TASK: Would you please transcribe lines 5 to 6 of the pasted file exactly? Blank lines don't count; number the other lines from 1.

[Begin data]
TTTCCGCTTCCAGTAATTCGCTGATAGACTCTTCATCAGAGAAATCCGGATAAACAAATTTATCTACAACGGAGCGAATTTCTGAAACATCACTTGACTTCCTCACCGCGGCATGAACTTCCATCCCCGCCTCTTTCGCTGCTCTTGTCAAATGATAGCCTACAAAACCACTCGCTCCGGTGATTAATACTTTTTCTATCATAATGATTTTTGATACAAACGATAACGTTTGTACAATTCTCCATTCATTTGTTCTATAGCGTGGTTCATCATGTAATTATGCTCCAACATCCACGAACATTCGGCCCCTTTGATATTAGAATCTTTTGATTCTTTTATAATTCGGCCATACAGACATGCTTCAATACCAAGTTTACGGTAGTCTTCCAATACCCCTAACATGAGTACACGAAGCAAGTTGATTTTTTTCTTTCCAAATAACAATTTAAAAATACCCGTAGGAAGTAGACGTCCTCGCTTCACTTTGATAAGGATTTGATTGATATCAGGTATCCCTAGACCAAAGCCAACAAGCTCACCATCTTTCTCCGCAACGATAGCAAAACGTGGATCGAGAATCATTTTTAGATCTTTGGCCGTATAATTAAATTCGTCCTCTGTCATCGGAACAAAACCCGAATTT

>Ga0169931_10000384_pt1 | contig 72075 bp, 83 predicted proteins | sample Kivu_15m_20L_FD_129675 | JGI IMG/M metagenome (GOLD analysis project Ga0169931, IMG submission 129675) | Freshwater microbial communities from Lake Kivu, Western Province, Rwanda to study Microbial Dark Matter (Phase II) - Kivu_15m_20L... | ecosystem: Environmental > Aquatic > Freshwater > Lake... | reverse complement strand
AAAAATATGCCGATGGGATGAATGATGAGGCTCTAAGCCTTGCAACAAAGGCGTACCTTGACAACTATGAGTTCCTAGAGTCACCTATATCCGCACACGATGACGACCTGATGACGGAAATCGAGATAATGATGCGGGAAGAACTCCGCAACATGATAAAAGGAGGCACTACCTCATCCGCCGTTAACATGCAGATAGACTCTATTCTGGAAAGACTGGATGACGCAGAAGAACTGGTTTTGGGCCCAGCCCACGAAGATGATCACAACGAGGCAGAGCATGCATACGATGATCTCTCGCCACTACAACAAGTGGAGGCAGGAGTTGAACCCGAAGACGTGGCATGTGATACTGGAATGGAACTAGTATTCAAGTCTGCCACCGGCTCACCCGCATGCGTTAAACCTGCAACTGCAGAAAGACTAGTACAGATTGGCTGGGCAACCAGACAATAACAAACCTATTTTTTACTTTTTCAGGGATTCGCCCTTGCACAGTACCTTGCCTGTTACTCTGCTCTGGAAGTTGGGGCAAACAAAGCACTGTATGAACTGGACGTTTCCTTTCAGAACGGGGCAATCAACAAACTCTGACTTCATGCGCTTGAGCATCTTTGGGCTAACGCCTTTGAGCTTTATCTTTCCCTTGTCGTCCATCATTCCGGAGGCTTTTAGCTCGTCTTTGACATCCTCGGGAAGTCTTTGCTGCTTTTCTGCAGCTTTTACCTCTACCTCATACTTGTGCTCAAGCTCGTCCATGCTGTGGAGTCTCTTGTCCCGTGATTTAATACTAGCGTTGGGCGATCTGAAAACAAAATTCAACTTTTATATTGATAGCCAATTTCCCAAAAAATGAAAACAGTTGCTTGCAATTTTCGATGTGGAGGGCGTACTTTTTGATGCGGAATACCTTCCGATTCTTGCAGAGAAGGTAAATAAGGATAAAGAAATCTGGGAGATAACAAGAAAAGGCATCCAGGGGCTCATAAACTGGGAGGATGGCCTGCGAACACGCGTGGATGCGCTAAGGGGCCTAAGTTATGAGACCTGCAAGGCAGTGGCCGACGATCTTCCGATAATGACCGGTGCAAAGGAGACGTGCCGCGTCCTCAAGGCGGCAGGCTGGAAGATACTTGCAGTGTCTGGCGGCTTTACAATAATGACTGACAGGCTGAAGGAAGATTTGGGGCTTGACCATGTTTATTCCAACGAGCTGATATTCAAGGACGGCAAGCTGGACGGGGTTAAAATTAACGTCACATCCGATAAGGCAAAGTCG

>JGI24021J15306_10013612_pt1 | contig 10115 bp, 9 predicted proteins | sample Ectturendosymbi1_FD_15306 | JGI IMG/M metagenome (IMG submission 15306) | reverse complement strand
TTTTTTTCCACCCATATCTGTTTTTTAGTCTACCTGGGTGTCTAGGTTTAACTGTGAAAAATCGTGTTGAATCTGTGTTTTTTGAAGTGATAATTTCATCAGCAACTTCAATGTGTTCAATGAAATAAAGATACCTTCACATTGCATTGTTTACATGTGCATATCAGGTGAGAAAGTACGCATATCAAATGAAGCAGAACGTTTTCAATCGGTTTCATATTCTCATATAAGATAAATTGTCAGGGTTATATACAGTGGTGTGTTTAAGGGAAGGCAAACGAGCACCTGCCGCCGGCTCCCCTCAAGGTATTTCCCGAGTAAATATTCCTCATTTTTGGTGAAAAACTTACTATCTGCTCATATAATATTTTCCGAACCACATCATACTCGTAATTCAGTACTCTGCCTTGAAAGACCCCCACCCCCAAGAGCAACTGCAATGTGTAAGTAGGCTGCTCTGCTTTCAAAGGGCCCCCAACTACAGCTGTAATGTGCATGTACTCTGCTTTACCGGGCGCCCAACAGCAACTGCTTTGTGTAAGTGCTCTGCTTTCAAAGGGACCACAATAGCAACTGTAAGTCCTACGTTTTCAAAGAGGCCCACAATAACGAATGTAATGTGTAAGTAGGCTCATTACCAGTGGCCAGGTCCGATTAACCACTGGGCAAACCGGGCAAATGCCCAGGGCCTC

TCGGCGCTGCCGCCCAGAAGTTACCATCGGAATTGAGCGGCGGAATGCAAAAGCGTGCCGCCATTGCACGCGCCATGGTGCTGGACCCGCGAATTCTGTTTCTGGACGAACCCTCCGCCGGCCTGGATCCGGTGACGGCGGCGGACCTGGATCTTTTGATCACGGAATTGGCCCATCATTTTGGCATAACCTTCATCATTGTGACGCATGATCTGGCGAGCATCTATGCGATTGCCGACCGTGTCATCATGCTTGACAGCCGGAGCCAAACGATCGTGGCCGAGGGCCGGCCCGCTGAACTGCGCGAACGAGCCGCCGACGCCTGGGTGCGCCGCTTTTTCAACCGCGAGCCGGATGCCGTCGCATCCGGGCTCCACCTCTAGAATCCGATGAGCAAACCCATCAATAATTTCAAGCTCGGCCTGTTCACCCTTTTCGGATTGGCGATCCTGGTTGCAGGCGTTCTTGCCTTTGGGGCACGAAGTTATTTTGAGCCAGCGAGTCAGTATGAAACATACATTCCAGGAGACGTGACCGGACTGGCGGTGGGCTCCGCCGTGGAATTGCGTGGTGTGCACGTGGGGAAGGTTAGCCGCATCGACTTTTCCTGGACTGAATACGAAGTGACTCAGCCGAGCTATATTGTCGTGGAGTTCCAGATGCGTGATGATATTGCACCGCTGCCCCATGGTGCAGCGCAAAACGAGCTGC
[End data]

TTTTTTTCCACCCATATCTGTTTTTTAGTCTACCTGGGTGTCTAGGTTTAACTGTGAAAAATCGTGTTGAATCTGTGTTTTTTGAAGTGATAATTTCATCAGCAACTTCAATGTGTTCAATGAAATAAAGATACCTTCACATTGCATTGTTTACATGTGCATATCAGGTGAGAAAGTACGCATATCAAATGAAGCAGAACGTTTTCAATCGGTTTCATATTCTCATATAAGATAAATTGTCAGGGTTATATACAGTGGTGTGTTTAAGGGAAGGCAAACGAGCACCTGCCGCCGGCTCCCCTCAAGGTATTTCCCGAGTAAATATTCCTCATTTTTGGTGAAAAACTTACTATCTGCTCATATAATATTTTCCGAACCACATCATACTCGTAATTCAGTACTCTGCCTTGAAAGACCCCCACCCCCAAGAGCAACTGCAATGTGTAAGTAGGCTGCTCTGCTTTCAAAGGGCCCCCAACTACAGCTGTAATGTGCATGTACTCTGCTTTACCGGGCGCCCAACAGCAACTGCTTTGTGTAAGTGCTCTGCTTTCAAAGGGACCACAATAGCAACTGTAAGTCCTACGTTTTCAAAGAGGCCCACAATAACGAATGTAATGTGTAAGTAGGCTCATTACCAGTGGCCAGGTCCGATTAACCACTGGGCAAACCGGGCAAATGCCCAGGGCCTC

TCGGCGCTGCCGCCCAGAAGTTACCATCGGAATTGAGCGGCGGAATGCAAAAGCGTGCCGCCATTGCACGCGCCATGGTGCTGGACCCGCGAATTCTGTTTCTGGACGAACCCTCCGCCGGCCTGGATCCGGTGACGGCGGCGGACCTGGATCTTTTGATCACGGAATTGGCCCATCATTTTGGCATAACCTTCATCATTGTGACGCATGATCTGGCGAGCATCTATGCGATTGCCGACCGTGTCATCATGCTTGACAGCCGGAGCCAAACGATCGTGGCCGAGGGCCGGCCCGCTGAACTGCGCGAACGAGCCGCCGACGCCTGGGTGCGCCGCTTTTTCAACCGCGAGCCGGATGCCGTCGCATCCGGGCTCCACCTCTAGAATCCGATGAGCAAACCCATCAATAATTTCAAGCTCGGCCTGTTCACCCTTTTCGGATTGGCGATCCTGGTTGCAGGCGTTCTTGCCTTTGGGGCACGAAGTTATTTTGAGCCAGCGAGTCAGTATGAAACATACATTCCAGGAGACGTGACCGGACTGGCGGTGGGCTCCGCCGTGGAATTGCGTGGTGTGCACGTGGGGAAGGTTAGCCGCATCGACTTTTCCTGGACTGAATACGAAGTGACTCAGCCGAGCTATATTGTCGTGGAGTTCCAGATGCGTGATGATATTGCACCGCTGCCCCATGGTGCAGCGCAAAACGAGCTGC